In the end, only three things matter: how much you loved,
How gently you lived, and how gracefully you let go
Of the things not meant for you.
|Small town of San Evaristo with the Sierra Giganta in the background|
It’s a very bumpy sail coming here with upwards of 25 knot winds through a narrow 4 mile channel acting as funnel and waves hitting the boat sideways. Thankfully it is short lived for we only had to sail 10 miles to get here.
The small village of supposedly 20 families with 30 or so houses/shacks at various levels of completion is quite a sleepy little hollow at the base of some great desert mountains called the Sierra de la Giganta – a most striking backdrop. Most people here seem to have more invested in their vehicles (mostly trucks or SUVs) than their homes. The only things the village has going for itself are a school, fishing, and a desalination plant for drinking water. We do not see any power lines but each house has a “dish” – we assume they use generators and batteries for electricity as we do not see solar panels but they could be hidden. At night we only count a handful of bare bulbs sprinkling the beach – things are very dark and quiet.
We are saddened to see the conditions here; after spending time in parks where everything was clean and pristine; it’s difficult to come back to trash littering everywhere you look: beach, water, yards, etc. Although not as bad as most Mexican cities, it is still a little heartbreaking. We wouldn’t swim in this bay like we had in the others located in the park for here they throw all the fish remains and blood and many other items as if it were a normal thing to do. On the other hand we like to hear the sound of roosters, cows, donkeys, and goats and Nikki gets to see some dogs making things interesting for her as well. She hadn’t seen any for the same 12 days!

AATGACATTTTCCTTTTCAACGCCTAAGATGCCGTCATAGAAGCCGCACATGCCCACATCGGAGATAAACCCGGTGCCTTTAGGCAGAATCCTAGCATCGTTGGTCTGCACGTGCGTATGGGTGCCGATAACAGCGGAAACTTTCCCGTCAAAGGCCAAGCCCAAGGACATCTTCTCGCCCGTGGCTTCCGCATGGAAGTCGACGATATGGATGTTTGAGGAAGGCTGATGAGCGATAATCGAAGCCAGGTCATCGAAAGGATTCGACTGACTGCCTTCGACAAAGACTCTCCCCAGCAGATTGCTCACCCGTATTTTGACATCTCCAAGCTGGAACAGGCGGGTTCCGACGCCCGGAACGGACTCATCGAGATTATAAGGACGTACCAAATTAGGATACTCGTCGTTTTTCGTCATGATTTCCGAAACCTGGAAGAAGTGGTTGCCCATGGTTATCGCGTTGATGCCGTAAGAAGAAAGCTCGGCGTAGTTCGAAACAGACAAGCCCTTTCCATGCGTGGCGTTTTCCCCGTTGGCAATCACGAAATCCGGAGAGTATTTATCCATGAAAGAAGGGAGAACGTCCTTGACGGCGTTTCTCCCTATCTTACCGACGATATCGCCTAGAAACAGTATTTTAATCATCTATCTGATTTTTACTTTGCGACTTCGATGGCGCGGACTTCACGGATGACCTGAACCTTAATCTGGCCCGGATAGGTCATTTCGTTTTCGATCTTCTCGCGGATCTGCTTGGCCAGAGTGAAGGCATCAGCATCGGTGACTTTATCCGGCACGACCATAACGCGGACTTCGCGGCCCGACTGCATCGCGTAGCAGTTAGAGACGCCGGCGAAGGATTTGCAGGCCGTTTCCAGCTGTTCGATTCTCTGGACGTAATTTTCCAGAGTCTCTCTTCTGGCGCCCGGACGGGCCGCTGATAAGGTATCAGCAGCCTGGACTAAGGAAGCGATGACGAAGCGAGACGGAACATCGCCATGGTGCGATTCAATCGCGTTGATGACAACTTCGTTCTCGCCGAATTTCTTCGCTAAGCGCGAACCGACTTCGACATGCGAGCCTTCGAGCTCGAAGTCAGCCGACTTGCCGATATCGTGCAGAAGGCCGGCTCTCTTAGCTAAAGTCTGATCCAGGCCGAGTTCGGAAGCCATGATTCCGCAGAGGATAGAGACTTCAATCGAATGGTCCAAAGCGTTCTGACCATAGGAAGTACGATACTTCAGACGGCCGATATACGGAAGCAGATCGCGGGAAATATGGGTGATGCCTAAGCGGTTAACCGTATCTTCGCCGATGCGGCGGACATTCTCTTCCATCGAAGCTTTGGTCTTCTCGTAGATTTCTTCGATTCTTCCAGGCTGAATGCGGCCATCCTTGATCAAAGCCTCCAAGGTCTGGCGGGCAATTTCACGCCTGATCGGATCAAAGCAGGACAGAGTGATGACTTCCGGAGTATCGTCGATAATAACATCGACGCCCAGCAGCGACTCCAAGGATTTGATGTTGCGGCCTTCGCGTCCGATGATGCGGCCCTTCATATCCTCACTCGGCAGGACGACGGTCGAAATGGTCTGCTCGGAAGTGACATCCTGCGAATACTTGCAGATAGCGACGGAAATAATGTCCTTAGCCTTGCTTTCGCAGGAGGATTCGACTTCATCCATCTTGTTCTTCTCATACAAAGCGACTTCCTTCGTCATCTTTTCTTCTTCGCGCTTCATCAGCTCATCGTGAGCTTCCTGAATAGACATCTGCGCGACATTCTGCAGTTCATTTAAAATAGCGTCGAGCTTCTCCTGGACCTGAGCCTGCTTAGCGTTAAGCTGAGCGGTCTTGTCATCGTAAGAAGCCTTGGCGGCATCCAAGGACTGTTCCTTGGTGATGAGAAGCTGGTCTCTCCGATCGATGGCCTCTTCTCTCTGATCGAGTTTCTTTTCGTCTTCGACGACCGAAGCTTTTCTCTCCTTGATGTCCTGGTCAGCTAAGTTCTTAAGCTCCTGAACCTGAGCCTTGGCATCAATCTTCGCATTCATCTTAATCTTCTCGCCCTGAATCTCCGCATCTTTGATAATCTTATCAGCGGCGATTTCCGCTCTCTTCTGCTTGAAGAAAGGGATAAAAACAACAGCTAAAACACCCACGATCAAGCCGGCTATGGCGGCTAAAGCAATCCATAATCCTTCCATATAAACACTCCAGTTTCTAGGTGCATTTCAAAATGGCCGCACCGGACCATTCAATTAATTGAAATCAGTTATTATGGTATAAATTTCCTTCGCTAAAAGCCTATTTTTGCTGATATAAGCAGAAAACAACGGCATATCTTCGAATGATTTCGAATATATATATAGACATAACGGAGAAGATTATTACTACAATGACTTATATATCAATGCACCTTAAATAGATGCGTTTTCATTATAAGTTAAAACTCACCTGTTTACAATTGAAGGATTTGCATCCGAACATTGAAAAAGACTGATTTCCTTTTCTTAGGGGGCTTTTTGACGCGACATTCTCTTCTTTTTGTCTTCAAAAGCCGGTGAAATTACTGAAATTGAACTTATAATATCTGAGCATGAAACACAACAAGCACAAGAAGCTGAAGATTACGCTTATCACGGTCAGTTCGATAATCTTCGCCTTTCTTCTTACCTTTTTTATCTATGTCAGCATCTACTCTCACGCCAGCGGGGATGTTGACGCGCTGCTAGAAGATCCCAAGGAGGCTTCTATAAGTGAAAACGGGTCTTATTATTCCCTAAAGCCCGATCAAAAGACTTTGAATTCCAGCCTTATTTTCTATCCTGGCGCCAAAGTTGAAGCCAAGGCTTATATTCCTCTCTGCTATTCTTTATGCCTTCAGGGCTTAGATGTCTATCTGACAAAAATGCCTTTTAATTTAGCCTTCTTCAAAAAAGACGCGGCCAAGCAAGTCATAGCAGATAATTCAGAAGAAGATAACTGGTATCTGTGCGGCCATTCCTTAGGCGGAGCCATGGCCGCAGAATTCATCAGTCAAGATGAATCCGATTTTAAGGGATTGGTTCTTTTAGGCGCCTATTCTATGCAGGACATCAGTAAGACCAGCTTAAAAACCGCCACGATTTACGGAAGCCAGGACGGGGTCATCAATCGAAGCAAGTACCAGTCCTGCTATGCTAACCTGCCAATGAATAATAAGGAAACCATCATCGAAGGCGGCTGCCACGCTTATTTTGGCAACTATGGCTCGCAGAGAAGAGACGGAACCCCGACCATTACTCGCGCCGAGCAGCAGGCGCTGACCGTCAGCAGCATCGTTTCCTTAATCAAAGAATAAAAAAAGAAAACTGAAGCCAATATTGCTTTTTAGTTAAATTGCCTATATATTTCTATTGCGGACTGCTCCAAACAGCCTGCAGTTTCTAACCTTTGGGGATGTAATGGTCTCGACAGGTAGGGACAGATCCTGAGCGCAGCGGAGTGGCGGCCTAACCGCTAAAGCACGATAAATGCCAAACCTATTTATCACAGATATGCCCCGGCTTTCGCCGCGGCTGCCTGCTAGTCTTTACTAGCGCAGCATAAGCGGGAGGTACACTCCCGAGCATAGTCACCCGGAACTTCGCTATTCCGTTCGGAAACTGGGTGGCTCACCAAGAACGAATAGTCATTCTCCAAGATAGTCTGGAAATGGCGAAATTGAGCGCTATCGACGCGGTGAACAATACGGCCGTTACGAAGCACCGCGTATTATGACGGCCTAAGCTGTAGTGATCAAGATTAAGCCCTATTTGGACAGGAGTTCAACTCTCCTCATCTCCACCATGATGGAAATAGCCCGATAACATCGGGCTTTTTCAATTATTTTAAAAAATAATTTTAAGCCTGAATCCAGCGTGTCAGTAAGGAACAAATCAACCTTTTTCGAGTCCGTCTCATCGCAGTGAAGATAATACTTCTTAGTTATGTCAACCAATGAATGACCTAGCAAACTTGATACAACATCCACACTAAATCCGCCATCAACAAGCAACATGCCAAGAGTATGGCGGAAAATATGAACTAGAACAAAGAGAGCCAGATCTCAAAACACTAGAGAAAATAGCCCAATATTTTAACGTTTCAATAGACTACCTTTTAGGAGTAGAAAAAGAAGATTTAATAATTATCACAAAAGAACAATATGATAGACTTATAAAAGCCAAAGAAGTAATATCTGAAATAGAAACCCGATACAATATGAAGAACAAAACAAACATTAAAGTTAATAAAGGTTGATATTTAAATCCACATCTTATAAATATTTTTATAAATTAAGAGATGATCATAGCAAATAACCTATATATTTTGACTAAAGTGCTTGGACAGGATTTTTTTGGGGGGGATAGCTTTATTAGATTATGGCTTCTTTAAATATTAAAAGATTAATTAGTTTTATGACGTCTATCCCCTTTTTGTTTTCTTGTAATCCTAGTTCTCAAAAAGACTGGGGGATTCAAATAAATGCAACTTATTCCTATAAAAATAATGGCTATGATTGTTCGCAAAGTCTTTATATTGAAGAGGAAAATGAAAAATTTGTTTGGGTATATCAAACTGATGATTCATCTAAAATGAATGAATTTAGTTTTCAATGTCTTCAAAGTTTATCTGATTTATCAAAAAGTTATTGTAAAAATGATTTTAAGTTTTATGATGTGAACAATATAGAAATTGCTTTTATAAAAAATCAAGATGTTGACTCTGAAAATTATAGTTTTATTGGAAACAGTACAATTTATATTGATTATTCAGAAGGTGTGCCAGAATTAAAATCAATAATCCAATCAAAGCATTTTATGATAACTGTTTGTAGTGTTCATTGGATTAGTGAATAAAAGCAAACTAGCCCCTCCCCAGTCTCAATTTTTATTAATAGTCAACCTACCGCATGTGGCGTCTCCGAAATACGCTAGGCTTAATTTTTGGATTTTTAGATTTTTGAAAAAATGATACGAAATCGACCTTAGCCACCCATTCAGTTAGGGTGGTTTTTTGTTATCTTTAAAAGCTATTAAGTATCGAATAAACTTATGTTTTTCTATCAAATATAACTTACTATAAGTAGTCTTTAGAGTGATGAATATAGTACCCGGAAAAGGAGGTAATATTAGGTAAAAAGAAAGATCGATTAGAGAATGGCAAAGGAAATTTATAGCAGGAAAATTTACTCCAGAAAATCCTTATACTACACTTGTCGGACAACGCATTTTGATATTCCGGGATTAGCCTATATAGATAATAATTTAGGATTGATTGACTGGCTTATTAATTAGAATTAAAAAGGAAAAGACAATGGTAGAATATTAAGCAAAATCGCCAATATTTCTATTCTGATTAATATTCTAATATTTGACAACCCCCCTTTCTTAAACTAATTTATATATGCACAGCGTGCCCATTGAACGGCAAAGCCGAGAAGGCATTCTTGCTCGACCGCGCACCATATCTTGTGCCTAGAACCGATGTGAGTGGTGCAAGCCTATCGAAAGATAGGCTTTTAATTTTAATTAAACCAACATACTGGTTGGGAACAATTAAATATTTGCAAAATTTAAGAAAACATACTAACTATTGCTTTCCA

We walk around briefly for there is not much to see and find the tiendita where all they have ‘fresh’ are eggs, cucumbers, peppers, onions, oranges, and zucchinis – better than nothing, a little less than expected although even if we had no real expectations we had hoped for avocados, dates (since they grow around here), tomatoes, tortillas (they carry white bread but no tortillas!) and perhaps some more fruits… The next stop with groceries is less than 20 miles away so we have no worries, we mostly like to support small places when we can but there was not much for us to purchase here no matter how hard we tried.
The only other boat present is another sailing vessel with a single hander aboard. Speaking with him, we discovered that he visited the Ericson manufacturing company back in the early 1970’s about the time our boat was built. It is interesting to meet someone with a little bit of history relating to our boat. He said his first boat was an Ericson and that he is fascinated by them.
Kids play soccer on the beach as dusk settles in. Pangas are returning and it seems the day's catch was good. We observe several dozen two to four foot fish being carted out of many pangas and immediately put on ice. We also note quite a few people heading to a promontory at the south end of the bay not sure why so many people seem to be heading that way for there are no buildings there. Maybe they are just going for the view. The next morning we find out that this is the only place their cell phones can seize the tower signals so if they need to make calls, they need to walk to that spot…
There is definitely a predominance of men here since this is a fishing village but two ladies seem to run the tiendita where we purchased our goods, and another place where one can get a cold beer and possibly a bite to eat is also tended by two ladies. I saw one young lady towards dinner time walk on the beach in high heels – not sure where she was heading but it was quite incongruent to see such shoes in this location…
Well the night ended up a little bumpy with 32 knot winds – We blamed it on spring leaving with a bang! Yesterday was solstice, the longest day of the year.
|Cave and cactus by the aqua water|